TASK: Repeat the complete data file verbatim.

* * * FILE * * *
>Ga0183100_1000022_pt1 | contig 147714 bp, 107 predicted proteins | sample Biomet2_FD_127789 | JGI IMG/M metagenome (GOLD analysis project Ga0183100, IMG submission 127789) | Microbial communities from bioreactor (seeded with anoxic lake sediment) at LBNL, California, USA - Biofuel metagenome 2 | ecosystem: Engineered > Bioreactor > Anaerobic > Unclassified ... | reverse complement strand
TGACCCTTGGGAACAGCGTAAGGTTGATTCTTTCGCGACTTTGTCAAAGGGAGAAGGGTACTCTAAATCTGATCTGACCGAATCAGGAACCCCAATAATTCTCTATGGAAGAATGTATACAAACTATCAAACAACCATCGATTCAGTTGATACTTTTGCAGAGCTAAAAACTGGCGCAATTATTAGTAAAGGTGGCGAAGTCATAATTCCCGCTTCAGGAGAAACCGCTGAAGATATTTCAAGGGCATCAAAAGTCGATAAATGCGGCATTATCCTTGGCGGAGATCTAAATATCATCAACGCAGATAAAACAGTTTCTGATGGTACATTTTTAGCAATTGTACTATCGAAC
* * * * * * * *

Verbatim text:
>Ga0183100_1000022_pt1 | contig 147714 bp, 107 predicted proteins | sample Biomet2_FD_127789 | JGI IMG/M metagenome (GOLD analysis project Ga0183100, IMG submission 127789) | Microbial communities from bioreactor (seeded with anoxic lake sediment) at LBNL, California, USA - Biofuel metagenome 2 | ecosystem: Engineered > Bioreactor > Anaerobic > Unclassified ... | reverse complement strand
TGACCCTTGGGAACAGCGTAAGGTTGATTCTTTCGCGACTTTGTCAAAGGGAGAAGGGTACTCTAAATCTGATCTGACCGAATCAGGAACCCCAATAATTCTCTATGGAAGAATGTATACAAACTATCAAACAACCATCGATTCAGTTGATACTTTTGCAGAGCTAAAAACTGGCGCAATTATTAGTAAAGGTGGCGAAGTCATAATTCCCGCTTCAGGAGAAACCGCTGAAGATATTTCAAGGGCATCAAAAGTCGATAAATGCGGCATTATCCTTGGCGGAGATCTAAATATCATCAACGCAGATAAAACAGTTTCTGATGGTACATTTTTAGCAATTGTACTATCGAAC